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Corporate Culture Shock

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Last week I ended my illustrious career as a flight attendant, and started my new job as a mobile phone specialist. The two companies have roughly the same number of employees, and I’d guess about the same number of different positions. The difference between the jobs is obvious; however, the difference between the companies is more than I would have ever thought.

I never thought anything about the airline or the way it functioned until I started my new job. On the first day of orientation I was told about all the different careers and ways to move up within the company. We saw a video about the CEO, who had once been a lowly hourly employee. It was odd for me to see something like this. When I started with the airline, as a flight attendant, I went through six weeks of intensive and intimidating training, during which there was never a mention of being anything more than a flight attendant.

In my two years as a flight attendant I was repeatedly told by my parents and grandparents that I had to work hard for the company. I never understood why this was a big deal. I was never going to be anything more than a flight attendant at the airline. It took me just a few months to figure out that no matter what I did I would not be noticed. So I didn’t feel the need to drop everything and run to the phone every time the schedulers called to give me a flight. I knew that if I didn’t answer the phone it didn’t matter; I could call them back within an allotted amount of time and nothing would change. It didn’t matter if I proactively called to ask for a flight, either – they wouldn’t think any different of me. There was nothing I could do to make a difference in how management looked at me, short of punching someone or opening the aircraft door to reveal the escape slide.

My parents and grandparents never understood why I had this feeling about work. I kept telling them it was because this was a new generation with different work ethics than the ones they had grown up with. This wasn’t true at all, though; sure, work ethics have changed somewhat, but I came to realize it was the company itself that was making me think like that.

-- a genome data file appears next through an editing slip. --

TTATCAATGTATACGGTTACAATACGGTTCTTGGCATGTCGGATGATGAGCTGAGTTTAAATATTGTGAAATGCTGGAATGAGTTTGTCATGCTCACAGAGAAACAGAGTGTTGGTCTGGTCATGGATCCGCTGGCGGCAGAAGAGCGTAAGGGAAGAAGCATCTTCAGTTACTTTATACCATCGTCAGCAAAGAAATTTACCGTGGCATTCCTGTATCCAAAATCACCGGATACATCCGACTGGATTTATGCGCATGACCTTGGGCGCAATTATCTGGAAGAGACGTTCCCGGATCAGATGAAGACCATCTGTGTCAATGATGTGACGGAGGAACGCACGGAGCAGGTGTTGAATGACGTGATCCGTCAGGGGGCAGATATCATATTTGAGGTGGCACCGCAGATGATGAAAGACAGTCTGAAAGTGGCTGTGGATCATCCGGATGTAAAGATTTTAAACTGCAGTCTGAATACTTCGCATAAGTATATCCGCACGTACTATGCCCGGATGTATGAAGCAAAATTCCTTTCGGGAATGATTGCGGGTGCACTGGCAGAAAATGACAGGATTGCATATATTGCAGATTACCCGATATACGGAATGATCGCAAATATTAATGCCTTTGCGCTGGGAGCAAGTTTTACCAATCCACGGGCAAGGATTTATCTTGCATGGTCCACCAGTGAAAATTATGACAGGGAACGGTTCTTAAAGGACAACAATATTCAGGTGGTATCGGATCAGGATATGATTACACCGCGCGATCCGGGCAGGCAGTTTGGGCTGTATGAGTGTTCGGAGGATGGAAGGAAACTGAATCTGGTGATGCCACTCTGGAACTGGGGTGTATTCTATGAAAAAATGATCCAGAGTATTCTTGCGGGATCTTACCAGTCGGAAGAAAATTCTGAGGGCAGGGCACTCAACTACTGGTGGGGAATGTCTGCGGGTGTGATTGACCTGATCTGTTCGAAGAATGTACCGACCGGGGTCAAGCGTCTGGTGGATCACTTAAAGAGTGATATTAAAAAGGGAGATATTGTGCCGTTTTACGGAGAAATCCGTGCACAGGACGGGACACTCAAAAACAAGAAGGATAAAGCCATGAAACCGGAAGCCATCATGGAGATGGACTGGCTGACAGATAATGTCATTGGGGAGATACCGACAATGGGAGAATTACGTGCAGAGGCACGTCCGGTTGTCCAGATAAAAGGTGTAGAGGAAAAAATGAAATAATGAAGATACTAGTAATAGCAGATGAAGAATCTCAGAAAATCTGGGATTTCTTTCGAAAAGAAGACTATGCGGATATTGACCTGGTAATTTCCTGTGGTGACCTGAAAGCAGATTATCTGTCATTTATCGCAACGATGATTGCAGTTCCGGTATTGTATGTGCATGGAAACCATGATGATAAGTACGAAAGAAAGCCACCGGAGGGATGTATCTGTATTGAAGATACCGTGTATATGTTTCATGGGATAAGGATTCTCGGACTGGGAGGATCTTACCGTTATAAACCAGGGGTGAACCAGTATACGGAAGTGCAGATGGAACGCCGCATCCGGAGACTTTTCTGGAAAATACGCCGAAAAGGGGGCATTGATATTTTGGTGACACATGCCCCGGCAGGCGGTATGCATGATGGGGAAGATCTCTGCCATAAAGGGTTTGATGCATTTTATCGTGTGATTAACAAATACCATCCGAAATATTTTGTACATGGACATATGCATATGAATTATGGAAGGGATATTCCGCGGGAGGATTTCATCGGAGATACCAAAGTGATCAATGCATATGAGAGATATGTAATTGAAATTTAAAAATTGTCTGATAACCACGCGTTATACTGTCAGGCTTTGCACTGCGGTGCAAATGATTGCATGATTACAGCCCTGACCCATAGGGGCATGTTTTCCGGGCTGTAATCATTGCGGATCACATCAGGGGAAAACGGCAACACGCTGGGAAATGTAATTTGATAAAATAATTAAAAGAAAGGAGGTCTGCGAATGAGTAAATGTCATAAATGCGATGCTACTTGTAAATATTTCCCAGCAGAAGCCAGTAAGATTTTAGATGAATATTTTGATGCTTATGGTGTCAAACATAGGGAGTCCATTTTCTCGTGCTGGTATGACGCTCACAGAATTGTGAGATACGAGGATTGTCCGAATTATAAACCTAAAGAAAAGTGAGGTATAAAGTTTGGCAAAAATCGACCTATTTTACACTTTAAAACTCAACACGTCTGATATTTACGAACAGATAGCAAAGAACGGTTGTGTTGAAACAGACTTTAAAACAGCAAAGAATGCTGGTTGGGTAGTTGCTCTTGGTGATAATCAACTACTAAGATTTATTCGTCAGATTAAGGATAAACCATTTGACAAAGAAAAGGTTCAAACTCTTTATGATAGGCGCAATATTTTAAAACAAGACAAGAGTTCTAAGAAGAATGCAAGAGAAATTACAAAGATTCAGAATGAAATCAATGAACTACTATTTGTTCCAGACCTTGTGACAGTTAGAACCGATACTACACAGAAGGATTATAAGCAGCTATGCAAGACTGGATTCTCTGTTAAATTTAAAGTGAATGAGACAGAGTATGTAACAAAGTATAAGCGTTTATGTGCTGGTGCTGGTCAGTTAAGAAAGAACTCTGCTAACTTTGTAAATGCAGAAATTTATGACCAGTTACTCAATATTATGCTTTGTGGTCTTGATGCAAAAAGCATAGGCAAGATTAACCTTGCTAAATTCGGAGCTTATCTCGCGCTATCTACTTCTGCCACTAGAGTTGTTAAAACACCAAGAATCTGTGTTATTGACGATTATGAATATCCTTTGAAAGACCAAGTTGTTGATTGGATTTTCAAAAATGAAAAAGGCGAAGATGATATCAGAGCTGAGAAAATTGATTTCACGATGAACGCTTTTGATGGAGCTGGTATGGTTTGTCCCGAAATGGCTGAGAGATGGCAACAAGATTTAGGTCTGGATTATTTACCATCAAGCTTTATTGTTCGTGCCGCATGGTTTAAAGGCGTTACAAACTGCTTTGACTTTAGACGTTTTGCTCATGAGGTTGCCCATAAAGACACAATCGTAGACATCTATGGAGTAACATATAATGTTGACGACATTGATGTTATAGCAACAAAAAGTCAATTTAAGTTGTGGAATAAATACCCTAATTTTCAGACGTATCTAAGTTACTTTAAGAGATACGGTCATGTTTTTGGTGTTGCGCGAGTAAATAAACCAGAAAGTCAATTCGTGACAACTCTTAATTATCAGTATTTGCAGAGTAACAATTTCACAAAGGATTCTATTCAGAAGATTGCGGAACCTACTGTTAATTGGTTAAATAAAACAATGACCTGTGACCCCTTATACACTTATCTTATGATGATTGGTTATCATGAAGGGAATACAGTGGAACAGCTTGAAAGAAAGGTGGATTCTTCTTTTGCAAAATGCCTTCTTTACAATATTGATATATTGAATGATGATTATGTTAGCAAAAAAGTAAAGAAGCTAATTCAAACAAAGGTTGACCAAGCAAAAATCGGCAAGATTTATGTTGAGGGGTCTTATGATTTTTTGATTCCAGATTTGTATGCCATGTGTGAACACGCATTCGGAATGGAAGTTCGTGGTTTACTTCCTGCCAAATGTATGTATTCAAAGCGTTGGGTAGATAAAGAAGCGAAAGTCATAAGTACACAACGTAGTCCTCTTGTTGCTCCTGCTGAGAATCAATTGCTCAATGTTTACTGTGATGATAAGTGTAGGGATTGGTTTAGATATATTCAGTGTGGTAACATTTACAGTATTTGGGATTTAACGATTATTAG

During the training for my new job, it struck me. The new job and the new employer reflect what my parents and grandparents had always told me. If I work hard within this company, there are many different ways for me to gain personal and professional experience. This just wasn’t happening at the airline; in fact, I felt like I was working backwards in personal improvement. I didn’t care about work because the airline didn’t care about me, as long as I came to work and didn’t upset anyone.

I never thought that I would understand what my elders had been saying. I thought they were crazy. I thought that they didn’t understand how companies operated in this generation. I thought that every company was like the airline. I never imagined that a company so big would actually care about providing more professional education and personal growth for their employees. A recent study found that “employees at the 173 participating companies and nonprofit organizations said what matters to them most is not pay and benefits or how their managers treat them. Instead, they place the greatest importance on how engaged employers are with their workers, the direction the employer is heading and how decisions are carried out.” It’s good to see that some companies still care about their employees, even if they are growing by leaps and bounds each year.

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About Brit Linstrom

  • Sounds like this is is a good move you made. I know exactly what you mean about not going that extra mile. I learned early on as a flight attendant that no matter what favors I did for scheduling or the airline, they would never pay them back;-)